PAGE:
DeepMind and EMBL: a major breakthrough in human proteome analysis using artificial intelligence

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DeepMind and EMBL: a major breakthrough in human proteome analysis using artificial intelligence

DeepMind, a technology company and subsidiary of Google, has announced its collaboration with the European Molecular Biology Laboratory (EMBL) with the aim of providing the most complete and accurate database possible on human protein structures. NamedAlphaFold , it should allow the implementation of research projects that will advance the understanding of the building blocks of life. It will be freely available to the scientific community.

The second version of a complete database of all human proteins

In December 2020, the AI techniques exploited by the first version ofAlphaFold had been praised by the Critical Assessment of protein Structure Prediction (CASP), an organization whose goal is to exploit all conceivable methods to identify all protein sequences and structures. The solution proposed by EMBL and Deepmind was considered a major solution to the great challenge of protein structure prediction.

Last week, the methodology behind the latest version ofAlphaFold, as well as the sophisticated AI system announced last December that powers these structure predictions, and its open source code were released. A publication that coincides with a second paper that provides the most complete picture of the human proteome. These two papers represent a huge advance in the world of protein science.

DeepMind founder and CEO Demis Hassabis said of the development ofAlphaFold:

“Our goal at DeepMind has always been to develop AI and then use it as a tool to help accelerate the pace of scientific discovery itself, advancing our understanding of the world around us. We used AlphaFold

to generate the most complete and accurate picture of the human proteome. We believe this represents the most significant contribution AI has made to the advancement of scientific knowledge to date and is a great example of the kinds of benefits AI can bring to society.”

Using artificial intelligence, AlphaFold

provides an accurate picture of the human proteome
The database draws on numerous contributions from the international scientific community, as well as DeepMind’s sophisticated algorithmic innovations.EMBL deputy CEO Ewan Birney adds:

“Making AlphaFold predictions available to the international scientific community opens up many new avenues of research, from neglected diseases to new enzymes for biotechnology and everything in between. This is a great new scientific tool that complements existing technologies, and will allow us to push the boundaries of our understanding of the world.”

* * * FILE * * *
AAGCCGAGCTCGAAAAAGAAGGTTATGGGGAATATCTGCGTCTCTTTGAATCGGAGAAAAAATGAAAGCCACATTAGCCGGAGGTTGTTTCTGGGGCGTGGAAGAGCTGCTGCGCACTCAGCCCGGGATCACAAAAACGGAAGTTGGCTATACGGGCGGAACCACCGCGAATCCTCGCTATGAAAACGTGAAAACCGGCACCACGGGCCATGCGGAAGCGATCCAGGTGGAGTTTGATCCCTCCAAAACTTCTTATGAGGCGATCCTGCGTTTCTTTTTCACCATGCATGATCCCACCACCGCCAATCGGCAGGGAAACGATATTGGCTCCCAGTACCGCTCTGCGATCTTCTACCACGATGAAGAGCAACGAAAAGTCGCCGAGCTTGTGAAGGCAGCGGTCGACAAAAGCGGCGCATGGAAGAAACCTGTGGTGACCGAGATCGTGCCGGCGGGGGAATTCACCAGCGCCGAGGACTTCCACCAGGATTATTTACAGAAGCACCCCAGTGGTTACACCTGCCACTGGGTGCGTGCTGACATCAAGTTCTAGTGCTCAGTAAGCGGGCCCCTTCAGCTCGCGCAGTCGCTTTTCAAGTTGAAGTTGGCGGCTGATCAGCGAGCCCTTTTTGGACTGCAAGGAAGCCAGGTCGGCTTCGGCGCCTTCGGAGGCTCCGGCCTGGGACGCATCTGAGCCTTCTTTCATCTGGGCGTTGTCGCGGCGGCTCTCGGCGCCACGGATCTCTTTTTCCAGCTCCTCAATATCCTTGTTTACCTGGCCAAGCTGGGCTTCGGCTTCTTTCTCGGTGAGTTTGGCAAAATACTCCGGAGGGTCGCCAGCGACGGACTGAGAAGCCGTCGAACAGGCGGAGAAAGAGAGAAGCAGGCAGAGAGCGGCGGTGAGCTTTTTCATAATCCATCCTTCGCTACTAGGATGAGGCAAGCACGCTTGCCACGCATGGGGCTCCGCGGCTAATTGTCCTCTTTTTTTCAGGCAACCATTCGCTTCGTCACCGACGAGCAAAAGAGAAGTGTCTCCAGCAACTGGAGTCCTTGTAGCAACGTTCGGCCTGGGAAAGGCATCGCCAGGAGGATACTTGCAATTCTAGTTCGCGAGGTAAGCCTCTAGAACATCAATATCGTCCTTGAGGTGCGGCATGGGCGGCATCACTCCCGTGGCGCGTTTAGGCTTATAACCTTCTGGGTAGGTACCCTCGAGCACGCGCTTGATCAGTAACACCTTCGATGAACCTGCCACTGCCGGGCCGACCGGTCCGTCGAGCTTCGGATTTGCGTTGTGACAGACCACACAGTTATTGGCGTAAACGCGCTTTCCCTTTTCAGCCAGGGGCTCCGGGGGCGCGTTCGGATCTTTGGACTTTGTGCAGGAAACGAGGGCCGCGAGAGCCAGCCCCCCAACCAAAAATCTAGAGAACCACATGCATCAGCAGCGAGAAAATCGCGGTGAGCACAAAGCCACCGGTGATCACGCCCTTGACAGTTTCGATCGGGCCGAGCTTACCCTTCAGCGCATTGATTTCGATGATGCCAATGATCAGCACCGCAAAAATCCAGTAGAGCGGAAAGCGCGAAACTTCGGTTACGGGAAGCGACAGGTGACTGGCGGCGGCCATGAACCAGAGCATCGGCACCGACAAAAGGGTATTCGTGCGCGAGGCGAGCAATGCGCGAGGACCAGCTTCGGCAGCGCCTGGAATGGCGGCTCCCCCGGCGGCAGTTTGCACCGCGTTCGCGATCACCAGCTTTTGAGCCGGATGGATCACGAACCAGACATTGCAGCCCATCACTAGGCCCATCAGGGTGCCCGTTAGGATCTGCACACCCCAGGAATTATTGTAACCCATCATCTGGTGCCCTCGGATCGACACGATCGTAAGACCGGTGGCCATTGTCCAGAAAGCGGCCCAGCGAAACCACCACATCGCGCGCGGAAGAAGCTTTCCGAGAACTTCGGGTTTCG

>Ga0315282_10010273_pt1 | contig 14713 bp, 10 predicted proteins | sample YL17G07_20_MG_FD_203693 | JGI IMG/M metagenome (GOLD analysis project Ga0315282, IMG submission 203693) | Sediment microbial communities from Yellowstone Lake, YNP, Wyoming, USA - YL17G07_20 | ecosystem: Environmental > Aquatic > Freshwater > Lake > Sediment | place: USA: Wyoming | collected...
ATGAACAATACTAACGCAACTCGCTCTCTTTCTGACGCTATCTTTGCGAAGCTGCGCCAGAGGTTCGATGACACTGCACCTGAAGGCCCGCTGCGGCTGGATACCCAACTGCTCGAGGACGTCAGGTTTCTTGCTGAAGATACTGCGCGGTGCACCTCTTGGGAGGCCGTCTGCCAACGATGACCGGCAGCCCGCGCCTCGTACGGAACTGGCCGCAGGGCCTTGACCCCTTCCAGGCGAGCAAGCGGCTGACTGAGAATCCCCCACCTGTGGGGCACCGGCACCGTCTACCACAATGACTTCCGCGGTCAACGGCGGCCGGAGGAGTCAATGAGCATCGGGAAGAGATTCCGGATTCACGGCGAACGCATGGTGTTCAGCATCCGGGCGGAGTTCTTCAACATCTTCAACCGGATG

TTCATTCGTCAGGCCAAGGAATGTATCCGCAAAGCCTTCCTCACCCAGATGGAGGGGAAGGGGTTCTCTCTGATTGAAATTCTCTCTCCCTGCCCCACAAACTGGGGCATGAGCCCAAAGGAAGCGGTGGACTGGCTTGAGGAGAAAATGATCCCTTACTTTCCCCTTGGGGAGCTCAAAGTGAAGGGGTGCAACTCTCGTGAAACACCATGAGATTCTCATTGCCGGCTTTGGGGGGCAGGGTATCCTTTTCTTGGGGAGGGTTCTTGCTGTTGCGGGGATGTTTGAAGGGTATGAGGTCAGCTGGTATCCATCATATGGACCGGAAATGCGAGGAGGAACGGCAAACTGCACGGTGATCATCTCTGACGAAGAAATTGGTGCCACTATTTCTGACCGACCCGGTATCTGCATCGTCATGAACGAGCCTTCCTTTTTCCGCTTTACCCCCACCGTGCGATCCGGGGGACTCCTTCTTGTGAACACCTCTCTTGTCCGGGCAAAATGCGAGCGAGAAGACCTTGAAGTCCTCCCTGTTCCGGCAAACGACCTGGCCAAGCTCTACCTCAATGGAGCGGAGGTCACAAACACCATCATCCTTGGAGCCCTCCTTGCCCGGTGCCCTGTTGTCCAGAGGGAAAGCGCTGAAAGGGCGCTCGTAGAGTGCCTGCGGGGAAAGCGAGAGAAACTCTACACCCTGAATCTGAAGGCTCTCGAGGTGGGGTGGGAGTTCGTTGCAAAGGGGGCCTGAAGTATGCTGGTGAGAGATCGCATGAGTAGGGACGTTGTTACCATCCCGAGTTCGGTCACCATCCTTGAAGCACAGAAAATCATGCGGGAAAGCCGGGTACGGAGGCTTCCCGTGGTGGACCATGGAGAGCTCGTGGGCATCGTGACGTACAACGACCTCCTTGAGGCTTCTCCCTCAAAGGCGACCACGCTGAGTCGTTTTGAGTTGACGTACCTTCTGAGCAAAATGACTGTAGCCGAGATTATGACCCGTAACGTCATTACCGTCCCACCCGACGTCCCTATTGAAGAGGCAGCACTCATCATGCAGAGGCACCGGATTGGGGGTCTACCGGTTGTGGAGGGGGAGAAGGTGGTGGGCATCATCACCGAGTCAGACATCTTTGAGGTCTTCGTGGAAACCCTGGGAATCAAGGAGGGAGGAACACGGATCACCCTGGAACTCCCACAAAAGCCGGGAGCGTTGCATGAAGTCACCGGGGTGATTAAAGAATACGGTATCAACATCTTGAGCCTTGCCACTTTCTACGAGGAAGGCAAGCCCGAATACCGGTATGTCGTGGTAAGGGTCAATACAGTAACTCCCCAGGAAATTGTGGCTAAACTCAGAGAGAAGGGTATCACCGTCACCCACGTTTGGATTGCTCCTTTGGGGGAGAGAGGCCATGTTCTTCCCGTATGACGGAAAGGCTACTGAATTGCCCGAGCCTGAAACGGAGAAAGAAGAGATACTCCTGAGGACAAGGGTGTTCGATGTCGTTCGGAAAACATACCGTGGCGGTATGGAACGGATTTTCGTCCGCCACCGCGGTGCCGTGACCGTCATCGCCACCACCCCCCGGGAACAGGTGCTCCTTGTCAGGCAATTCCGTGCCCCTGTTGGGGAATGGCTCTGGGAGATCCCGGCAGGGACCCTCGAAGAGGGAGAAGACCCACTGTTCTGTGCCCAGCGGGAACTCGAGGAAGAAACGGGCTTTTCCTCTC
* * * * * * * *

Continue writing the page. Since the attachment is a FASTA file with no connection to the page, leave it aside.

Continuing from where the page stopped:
In addition to the human proteome, the database consists of approximately 350,000 structures, including 20 biologically significant organisms such as E. coli, fruit fly, mouse, zebrafish, malaria parasite and tuberculosis bacteria. These structures will allow researchers in a wide variety of fields, such as neuroscience or medicine, to accelerate their work.

A database to serve researchers and to advance the presence of AI in biology

Thanks to artificial intelligence, AlphaFold is able to predict the shape of a protein by computer from its amino acid sequence in a few months, rather than by trying to determine it experimentally: a method that takes several years, requires meticulousness, and is often costly and laborious. EMBL Director General Edith Heard states:

“The AlphaFold database is a perfect example of the virtuous circle of open science. AlphaFold was trained using data from public resources built by the scientific community, so it makes sense that its predictions are public. The open and free sharing of AlphaFold predictions will enable researchers around the world to gain new knowledge and stimulate discovery. I believeAlphaFold

is truly a revolution for the life sciences, just as genomics was decades ago, and I’m very proud that EMBL was able to help DeepMind make this remarkable resource freely available.”
The database and artificial intelligence system provide structured biologists with powerful new tools to examine the three-dimensional structure of a protein and offer a range of data that could unlock future advances and herald a new era for AI-based biology.

In the future, the database and AI system will be periodically updated as it goes along according to DeepMind. Over the next few months, the Google subsidiary plans to cover nearly every sequenced protein known to science – over 100 million structures.

Translated from DeepMind et EMBL : une avancée majeure dans l’analyse du protéome humain grâce à l’intelligence artificielle

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